1.   TREATING   LYMPHOMA

 

When Pet families come in for a consultation with me after receiving a cancer diagnosis, they often ask “Doc, what would you do if this was your dog?”

I usually refuse to answer the question (with one important exception, which I will get to in a moment).

There are too many personal factors that go into the decision of what to do. In addition to the overall prognosis for that particular cancer, there could be other pre-existing conditions. It can become very complicated, and so much just depends upon the person who is asking.

Some Guardians want to be aggressive and take the treatment approach associated with longer survival times, even if it costs more, requires more visits to the oncologist, and has more side effects. Others don’t. For example, when I tell some Guardians the median survival time for their dog’s cancer is 18 months with treatment, they don’t feel that is long enough … while others will tell me that getting an extra three months is more than they hoped for.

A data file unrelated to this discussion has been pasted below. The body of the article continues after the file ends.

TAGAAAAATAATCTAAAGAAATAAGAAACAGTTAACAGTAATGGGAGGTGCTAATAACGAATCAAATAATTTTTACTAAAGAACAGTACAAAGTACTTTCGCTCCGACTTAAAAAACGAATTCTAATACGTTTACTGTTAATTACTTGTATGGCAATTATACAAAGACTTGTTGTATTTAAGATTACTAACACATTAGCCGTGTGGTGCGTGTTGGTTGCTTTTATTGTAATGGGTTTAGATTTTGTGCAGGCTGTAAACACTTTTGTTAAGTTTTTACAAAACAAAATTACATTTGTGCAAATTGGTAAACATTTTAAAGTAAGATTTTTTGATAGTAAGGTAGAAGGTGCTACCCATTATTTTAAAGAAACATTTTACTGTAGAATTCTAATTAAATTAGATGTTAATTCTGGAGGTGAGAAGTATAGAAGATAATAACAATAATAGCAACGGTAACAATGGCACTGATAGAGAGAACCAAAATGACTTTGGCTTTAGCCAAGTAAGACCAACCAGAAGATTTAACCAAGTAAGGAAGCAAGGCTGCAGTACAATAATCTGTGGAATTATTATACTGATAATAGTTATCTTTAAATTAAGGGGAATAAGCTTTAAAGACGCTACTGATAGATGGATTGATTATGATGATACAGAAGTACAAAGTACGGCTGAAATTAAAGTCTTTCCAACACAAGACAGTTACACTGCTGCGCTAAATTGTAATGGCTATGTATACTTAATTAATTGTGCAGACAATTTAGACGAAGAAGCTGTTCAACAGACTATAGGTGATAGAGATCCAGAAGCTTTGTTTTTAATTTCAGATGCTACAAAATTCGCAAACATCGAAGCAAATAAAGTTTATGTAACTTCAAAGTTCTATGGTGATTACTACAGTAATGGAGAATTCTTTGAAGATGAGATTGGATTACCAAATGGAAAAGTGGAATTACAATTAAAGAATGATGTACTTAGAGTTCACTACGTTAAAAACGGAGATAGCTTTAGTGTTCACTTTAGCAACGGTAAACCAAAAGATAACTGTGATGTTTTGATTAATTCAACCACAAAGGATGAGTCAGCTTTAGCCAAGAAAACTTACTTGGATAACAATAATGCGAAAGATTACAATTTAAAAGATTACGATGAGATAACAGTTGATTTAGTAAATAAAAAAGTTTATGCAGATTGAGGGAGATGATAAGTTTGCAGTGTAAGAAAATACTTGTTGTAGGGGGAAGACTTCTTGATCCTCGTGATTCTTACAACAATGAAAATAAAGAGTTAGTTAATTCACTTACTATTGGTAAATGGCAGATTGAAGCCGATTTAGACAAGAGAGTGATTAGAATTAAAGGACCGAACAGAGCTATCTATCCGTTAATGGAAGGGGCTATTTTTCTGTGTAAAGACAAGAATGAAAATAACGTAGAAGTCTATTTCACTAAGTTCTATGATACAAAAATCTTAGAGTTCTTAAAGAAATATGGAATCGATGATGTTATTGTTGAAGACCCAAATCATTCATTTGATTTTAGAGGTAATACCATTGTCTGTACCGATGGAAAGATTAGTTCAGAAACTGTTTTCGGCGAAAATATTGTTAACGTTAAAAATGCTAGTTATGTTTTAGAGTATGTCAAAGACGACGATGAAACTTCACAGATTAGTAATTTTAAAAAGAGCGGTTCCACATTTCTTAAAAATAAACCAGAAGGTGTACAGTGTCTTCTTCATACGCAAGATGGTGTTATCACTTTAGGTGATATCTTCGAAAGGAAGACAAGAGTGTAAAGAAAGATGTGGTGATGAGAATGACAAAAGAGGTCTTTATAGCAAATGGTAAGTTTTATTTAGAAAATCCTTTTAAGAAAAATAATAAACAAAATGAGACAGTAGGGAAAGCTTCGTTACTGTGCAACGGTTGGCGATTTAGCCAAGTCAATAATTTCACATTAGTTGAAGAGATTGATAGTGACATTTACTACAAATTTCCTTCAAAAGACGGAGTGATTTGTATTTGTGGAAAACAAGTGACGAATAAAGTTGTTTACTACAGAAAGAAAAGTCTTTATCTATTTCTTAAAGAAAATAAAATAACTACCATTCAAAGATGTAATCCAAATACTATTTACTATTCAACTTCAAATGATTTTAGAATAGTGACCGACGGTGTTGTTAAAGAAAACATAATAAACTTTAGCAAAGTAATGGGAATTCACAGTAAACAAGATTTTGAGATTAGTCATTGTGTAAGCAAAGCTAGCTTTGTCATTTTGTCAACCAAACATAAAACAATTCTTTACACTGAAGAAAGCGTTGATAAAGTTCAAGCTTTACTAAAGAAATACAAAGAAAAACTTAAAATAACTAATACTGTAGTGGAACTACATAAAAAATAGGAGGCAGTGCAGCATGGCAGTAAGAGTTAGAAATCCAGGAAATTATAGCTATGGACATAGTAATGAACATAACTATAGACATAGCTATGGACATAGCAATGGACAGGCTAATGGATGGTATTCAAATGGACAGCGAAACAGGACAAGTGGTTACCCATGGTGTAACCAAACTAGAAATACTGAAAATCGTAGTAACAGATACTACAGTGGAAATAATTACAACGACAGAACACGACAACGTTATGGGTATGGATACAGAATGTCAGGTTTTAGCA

What I would do for my dog likely not what you would do for your dog. I used to say I would have given Paige, my Labrador, a kidney if she needed it and it was medically an option. (She is no longer with me, but she did not need my kidney. And no, you cannot transplant your human kidney to your dog.)

I am pretty aggressive with medical options for my own pets. I am not afraid of some side effects from diagnostics and treatment when the “side effect” of not treating is worse (in my opinion). I am more likely to go for surgery, radiation, and/or chemotherapy for my dog than choose a palliative approach such as pain management only. But that is a pretty generalized statement. And again, my choice may not be the choice of the Guardian sitting across from me in the exam room with their dog by their side. So, in order to keep from projecting my personal feelings onto Guardians, I usually just refuse to answer that question.

Except when it comes to lymphoma. When it comes to lymphoma, I will share what I would do. For me, this is an easy choice: I would treat my dog with a CHOP multi-agent protocol.